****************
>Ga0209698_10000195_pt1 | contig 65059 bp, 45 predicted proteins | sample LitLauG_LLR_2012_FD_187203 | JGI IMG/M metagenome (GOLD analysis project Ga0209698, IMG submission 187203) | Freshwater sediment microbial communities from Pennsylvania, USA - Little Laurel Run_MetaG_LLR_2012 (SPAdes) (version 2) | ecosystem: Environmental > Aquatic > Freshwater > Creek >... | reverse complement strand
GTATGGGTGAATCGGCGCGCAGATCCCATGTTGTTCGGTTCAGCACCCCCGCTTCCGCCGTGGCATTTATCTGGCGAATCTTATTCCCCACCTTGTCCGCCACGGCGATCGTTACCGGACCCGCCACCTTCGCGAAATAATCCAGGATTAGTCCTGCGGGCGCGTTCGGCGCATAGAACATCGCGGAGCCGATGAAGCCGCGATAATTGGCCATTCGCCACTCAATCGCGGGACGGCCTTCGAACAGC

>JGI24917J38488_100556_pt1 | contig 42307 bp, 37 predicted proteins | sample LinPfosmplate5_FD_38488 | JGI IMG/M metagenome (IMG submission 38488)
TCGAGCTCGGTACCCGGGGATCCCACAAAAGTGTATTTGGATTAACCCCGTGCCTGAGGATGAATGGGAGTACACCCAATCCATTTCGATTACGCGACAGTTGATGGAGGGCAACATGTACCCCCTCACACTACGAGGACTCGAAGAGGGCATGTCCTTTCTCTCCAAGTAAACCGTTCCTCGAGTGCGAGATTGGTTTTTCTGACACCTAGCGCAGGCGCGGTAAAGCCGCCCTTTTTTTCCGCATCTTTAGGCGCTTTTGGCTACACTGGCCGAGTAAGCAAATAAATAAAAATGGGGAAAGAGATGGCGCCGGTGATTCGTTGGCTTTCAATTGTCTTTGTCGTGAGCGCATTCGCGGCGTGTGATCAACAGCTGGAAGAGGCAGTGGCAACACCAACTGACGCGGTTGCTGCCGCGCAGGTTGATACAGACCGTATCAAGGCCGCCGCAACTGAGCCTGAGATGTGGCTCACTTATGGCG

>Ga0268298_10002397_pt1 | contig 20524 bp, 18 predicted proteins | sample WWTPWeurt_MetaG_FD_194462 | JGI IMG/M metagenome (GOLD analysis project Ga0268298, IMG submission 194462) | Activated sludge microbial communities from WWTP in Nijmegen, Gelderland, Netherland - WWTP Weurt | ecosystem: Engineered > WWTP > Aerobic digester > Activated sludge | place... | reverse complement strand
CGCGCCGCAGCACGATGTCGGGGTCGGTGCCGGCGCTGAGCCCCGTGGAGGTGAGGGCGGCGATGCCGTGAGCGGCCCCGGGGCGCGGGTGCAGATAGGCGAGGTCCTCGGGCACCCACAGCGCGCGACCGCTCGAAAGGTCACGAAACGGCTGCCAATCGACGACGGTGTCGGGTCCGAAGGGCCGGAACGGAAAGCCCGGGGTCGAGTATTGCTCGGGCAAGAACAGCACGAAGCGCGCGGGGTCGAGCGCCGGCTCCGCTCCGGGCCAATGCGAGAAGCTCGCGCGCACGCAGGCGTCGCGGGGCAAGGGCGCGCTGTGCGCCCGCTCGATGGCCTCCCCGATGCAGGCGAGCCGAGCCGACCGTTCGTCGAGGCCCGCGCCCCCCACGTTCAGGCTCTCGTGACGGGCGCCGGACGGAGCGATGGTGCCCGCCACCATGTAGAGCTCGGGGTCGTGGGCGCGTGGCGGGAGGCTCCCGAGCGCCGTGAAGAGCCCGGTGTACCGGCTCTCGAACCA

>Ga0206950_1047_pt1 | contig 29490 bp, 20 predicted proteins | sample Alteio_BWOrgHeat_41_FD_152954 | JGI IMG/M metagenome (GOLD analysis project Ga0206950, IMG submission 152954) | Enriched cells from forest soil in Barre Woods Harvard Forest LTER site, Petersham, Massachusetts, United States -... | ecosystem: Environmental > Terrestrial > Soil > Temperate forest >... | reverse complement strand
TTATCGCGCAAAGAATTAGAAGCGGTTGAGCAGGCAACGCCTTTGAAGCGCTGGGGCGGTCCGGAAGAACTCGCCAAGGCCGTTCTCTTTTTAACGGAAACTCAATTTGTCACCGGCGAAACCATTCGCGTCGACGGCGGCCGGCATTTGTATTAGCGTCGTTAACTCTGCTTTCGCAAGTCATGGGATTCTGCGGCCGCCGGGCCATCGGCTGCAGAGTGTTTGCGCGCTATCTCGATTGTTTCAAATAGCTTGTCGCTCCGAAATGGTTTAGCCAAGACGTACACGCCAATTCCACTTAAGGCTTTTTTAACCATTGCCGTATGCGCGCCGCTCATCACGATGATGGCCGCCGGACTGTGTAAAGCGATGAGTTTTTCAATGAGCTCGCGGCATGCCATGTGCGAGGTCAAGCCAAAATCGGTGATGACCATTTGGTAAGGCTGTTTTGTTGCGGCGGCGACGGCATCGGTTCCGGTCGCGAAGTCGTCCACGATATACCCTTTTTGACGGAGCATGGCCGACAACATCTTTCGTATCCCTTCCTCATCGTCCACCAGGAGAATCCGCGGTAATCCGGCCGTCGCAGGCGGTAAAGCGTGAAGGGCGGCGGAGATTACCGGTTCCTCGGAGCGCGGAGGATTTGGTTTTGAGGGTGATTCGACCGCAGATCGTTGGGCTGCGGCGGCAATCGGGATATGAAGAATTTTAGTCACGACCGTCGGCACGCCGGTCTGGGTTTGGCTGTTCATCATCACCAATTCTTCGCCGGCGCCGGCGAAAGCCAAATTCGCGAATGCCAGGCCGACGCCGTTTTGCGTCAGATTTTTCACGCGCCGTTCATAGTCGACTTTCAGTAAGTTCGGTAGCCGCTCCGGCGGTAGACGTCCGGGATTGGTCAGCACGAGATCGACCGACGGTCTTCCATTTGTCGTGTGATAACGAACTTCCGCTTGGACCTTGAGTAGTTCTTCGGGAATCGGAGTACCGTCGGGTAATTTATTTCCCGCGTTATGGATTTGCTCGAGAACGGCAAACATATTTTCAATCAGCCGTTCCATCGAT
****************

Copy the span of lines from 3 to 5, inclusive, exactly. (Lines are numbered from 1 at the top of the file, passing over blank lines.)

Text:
>JGI24917J38488_100556_pt1 | contig 42307 bp, 37 predicted proteins | sample LinPfosmplate5_FD_38488 | JGI IMG/M metagenome (IMG submission 38488)
TCGAGCTCGGTACCCGGGGATCCCACAAAAGTGTATTTGGATTAACCCCGTGCCTGAGGATGAATGGGAGTACACCCAATCCATTTCGATTACGCGACAGTTGATGGAGGGCAACATGTACCCCCTCACACTACGAGGACTCGAAGAGGGCATGTCCTTTCTCTCCAAGTAAACCGTTCCTCGAGTGCGAGATTGGTTTTTCTGACACCTAGCGCAGGCGCGGTAAAGCCGCCCTTTTTTTCCGCATCTTTAGGCGCTTTTGGCTACACTGGCCGAGTAAGCAAATAAATAAAAATGGGGAAAGAGATGGCGCCGGTGATTCGTTGGCTTTCAATTGTCTTTGTCGTGAGCGCATTCGCGGCGTGTGATCAACAGCTGGAAGAGGCAGTGGCAACACCAACTGACGCGGTTGCTGCCGCGCAGGTTGATACAGACCGTATCAAGGCCGCCGCAACTGAGCCTGAGATGTGGCTCACTTATGGCG

>Ga0268298_10002397_pt1 | contig 20524 bp, 18 predicted proteins | sample WWTPWeurt_MetaG_FD_194462 | JGI IMG/M metagenome (GOLD analysis project Ga0268298, IMG submission 194462) | Activated sludge microbial communities from WWTP in Nijmegen, Gelderland, Netherland - WWTP Weurt | ecosystem: Engineered > WWTP > Aerobic digester > Activated sludge | place... | reverse complement strand